The Gathering Threat
War clouds loomed in Europe and Asia long before U.S. entry into WWII. Pilots remembered enemy sub operations off U.S. coasts in WWI, feared civilian flying would be banned, and knew small planes could play a role in national defense.
A number of civilian groups were organizing, but Gil Robb Wilson, head of the N.J. Division of Aeronautics, advanced the N.J. Air Guard as a model.
Wilson sold the concept to NY mayor Fiorello LaGuardia (also national Civil Defense chief), who sold it to the Roosevelt administration.
CAP’s insignia illustrated its original connection with Civil Defense. The standard CD insignia (blue circle, white triangle) was modified with symbols for scores functions… air raid wardens, ground spotters, etc. For CAP, a red propeller appeared inside the triangle.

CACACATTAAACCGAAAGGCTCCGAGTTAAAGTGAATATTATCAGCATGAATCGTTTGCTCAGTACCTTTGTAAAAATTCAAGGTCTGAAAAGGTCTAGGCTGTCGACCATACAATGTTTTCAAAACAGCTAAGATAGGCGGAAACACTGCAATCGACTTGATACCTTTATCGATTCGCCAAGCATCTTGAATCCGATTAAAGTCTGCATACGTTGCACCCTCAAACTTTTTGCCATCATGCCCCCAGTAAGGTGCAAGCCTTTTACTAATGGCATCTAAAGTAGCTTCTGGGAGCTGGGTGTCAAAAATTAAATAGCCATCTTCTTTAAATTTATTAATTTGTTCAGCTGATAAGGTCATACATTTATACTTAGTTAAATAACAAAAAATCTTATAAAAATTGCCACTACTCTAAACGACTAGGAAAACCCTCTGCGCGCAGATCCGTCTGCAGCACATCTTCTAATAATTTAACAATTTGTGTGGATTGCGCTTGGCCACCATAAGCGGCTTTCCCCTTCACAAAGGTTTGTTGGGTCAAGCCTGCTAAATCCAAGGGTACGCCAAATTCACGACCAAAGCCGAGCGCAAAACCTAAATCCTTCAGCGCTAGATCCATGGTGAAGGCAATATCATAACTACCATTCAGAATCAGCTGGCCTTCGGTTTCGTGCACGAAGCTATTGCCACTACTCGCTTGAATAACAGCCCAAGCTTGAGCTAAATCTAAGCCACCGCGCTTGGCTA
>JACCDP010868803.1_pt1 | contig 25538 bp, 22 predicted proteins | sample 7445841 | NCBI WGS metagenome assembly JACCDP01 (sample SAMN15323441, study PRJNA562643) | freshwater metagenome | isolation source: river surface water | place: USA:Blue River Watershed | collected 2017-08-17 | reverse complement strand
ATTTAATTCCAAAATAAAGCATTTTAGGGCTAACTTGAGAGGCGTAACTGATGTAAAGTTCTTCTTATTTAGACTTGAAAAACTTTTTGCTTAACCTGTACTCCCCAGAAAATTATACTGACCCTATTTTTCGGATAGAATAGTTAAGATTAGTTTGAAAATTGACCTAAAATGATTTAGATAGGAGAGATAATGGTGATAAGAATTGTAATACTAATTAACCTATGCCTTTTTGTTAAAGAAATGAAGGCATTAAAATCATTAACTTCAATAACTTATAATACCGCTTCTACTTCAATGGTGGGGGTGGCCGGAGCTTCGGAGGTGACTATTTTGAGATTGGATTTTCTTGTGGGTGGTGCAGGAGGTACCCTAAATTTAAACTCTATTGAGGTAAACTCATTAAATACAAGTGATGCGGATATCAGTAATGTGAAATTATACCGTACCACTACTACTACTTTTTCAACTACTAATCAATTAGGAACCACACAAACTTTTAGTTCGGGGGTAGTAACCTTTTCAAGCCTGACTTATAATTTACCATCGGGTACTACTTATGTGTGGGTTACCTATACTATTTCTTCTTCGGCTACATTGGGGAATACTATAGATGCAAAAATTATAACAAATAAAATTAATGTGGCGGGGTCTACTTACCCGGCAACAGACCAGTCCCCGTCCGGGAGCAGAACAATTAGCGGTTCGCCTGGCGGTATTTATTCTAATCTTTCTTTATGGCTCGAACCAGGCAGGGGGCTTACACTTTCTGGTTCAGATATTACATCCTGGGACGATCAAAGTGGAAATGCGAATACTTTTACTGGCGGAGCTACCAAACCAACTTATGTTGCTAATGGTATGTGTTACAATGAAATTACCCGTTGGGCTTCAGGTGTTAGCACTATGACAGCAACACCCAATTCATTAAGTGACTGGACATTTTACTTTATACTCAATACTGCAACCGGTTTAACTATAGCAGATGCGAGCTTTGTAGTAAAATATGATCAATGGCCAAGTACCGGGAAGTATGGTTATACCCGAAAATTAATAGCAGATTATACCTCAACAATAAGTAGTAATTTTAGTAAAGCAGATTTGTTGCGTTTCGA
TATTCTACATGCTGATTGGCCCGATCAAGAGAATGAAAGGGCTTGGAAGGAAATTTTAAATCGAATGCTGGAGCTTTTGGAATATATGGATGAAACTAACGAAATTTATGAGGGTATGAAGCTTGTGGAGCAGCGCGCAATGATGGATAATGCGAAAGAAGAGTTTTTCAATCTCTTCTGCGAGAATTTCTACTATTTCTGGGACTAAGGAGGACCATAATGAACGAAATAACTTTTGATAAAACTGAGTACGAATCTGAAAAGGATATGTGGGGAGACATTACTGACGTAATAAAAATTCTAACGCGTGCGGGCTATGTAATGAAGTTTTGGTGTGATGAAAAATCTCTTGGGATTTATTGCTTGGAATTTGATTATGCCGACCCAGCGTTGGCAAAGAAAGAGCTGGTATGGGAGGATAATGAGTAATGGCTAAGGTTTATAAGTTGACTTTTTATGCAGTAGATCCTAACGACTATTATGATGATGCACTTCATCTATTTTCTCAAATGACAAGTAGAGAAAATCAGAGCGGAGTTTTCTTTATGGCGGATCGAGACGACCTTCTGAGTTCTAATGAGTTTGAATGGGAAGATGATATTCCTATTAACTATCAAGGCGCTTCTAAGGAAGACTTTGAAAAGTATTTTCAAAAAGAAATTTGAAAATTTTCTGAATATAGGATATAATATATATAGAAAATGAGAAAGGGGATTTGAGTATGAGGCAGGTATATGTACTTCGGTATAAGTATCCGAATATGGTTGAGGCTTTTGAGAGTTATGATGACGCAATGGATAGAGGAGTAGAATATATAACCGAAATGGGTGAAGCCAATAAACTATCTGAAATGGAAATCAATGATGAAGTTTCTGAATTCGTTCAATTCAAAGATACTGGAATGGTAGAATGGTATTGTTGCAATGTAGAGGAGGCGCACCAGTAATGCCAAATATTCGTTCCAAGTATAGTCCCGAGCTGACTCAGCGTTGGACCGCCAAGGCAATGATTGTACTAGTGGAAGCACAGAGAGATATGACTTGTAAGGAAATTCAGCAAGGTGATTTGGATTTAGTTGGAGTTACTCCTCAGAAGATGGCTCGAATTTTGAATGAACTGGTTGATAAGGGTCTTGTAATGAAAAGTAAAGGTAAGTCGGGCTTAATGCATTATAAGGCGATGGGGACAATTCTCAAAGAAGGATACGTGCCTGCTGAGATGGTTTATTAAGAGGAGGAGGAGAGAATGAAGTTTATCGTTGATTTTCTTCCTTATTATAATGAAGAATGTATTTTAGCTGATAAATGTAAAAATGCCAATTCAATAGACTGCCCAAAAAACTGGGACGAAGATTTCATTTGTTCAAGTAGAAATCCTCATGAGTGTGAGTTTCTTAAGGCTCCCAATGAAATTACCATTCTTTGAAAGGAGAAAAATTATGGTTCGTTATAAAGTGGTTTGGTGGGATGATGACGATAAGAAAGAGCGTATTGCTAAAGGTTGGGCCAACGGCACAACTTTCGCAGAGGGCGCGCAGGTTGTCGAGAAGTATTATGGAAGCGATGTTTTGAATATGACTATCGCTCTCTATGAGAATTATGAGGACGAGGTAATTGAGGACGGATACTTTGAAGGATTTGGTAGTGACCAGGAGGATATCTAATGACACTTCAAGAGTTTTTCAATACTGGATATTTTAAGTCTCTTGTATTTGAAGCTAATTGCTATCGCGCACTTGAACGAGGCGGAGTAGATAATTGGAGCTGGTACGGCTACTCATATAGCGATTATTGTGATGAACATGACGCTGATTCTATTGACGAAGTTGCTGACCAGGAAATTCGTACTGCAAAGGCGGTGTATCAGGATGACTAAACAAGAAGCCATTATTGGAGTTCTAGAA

|>PHOTO GALLERY >ART & MEDIA GALLERY >THE AIRPLANES >MUSEUM >MUSEUM STORE >BE A PATRON >SEE CAP HISTORY LOCALLY|
© 2005-2009, CAP Historical Foundation. All rights reserved. No reproduction of text, or photographs for commercial purposes, without written permission.